With so many big data projects now underway across the enterprise, the next big challenge facing IT organizations is how to effectively manage that amount of data.
Big data governance has suddenly become one of the hottest topics in IT as organizations turn their attention once again to the fundamentals of data management; except this time, it's at a scale no one previously thought possible, or, for that matter, advisable.
Establishing big data governance policies is critically important because the amount of data involved not only threatens to overwhelm IT organizations, but how that data gets used will actually determine the success of such projects. Specifically, organizations need to understand what type of data is valuable enough to keep, as opposed to data that is expendable.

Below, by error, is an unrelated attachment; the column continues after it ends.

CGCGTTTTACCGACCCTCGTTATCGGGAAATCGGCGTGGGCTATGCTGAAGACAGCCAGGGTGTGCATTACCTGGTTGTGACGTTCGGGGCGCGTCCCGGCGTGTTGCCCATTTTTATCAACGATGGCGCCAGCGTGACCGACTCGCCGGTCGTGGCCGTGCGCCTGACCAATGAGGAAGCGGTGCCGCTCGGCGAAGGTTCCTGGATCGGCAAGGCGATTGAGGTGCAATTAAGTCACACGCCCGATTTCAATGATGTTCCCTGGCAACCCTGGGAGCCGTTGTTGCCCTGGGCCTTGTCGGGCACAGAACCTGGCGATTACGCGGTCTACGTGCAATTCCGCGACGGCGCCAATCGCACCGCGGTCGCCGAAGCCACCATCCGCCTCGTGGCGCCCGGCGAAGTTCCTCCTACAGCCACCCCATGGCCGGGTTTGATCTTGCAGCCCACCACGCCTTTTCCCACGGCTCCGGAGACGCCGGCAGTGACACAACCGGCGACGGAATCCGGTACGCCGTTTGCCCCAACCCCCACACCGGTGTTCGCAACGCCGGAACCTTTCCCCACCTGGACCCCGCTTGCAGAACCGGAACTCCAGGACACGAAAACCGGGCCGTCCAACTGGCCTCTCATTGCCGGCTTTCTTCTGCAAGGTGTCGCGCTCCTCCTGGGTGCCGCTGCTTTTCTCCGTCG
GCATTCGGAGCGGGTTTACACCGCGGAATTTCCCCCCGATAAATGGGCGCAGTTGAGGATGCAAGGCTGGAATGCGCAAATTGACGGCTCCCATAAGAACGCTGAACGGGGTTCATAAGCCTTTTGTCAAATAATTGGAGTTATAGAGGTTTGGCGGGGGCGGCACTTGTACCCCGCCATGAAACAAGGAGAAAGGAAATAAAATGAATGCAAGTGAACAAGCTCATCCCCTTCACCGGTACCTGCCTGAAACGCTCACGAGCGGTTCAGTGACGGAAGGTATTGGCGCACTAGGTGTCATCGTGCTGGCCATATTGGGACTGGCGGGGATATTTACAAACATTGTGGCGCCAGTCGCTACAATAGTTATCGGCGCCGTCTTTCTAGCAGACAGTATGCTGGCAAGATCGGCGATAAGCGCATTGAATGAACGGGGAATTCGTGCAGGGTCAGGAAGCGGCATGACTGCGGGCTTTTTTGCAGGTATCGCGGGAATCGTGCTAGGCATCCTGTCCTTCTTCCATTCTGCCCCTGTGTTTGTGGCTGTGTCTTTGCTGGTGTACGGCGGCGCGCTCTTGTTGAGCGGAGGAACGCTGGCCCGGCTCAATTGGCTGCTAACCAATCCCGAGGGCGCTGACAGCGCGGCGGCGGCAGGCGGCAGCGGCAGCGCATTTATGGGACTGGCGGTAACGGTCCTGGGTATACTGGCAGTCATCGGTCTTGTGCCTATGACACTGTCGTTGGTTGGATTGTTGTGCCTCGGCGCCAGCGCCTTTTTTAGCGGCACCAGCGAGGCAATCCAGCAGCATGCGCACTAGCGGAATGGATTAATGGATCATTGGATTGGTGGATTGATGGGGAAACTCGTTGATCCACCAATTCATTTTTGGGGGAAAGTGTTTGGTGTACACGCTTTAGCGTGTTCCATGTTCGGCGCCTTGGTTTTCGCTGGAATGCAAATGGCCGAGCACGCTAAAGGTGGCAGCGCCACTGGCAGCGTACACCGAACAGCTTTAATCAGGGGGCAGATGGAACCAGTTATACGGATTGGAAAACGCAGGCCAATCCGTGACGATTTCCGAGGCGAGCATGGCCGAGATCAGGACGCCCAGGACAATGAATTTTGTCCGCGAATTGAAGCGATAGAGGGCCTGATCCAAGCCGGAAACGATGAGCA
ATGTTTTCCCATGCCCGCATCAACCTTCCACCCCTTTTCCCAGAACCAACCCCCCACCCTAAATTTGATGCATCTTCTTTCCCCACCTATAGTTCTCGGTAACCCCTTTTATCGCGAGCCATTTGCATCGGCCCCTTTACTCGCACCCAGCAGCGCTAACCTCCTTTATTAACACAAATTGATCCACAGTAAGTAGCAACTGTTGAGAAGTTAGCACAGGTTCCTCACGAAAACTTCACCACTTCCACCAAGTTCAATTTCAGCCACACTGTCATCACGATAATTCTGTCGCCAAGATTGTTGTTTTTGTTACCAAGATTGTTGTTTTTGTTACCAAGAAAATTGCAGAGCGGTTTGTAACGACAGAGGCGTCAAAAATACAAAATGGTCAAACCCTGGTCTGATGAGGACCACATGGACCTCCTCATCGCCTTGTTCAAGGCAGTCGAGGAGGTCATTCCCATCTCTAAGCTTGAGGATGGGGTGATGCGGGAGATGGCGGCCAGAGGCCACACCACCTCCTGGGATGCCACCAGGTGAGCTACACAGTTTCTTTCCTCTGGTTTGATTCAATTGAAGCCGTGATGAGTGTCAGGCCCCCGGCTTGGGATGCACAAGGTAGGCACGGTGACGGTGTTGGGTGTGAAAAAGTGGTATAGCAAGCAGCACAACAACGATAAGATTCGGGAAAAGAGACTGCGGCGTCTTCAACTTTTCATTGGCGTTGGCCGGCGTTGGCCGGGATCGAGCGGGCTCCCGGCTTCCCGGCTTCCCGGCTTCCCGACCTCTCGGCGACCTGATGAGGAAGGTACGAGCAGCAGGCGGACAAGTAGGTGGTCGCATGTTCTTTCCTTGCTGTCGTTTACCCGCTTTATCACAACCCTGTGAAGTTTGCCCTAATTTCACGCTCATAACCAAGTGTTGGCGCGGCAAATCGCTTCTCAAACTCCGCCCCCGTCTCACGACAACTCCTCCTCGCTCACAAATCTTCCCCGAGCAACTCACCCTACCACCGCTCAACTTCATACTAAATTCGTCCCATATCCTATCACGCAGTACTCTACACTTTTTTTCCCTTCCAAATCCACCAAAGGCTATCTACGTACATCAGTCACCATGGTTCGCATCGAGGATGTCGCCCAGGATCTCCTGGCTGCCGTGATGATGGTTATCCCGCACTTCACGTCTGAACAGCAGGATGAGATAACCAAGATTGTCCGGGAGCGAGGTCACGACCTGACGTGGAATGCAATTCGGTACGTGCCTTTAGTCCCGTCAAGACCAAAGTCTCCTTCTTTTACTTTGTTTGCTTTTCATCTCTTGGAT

Unfortunately, a recent survey of 3,500 IT leaders conducted by TEKsystems, a provider of IT services, found that 66% of IT leaders and 53% of IT professionals said their data is stored in disparate systems and that they need new platforms to accommodate these increased data management needs.
In addition, 81% of IT leaders said their organization lacks the skills on staff to plan, build and run big data initiatives. That's problematic because a separate survey of 1,000 Fortune 1000 business and IT leaders conducted by NewVantage Partners found that half the executives surveyed said they would be spending more than $10 million on a big data project by 2016.
"Companies are appointing chief data officers to drive innovation," Randy Bean, founder and managing partner for NewVantage Partners, told Enterprise Efficiency. "That means there's also multiple tiers of governance with a lot of active IT participation."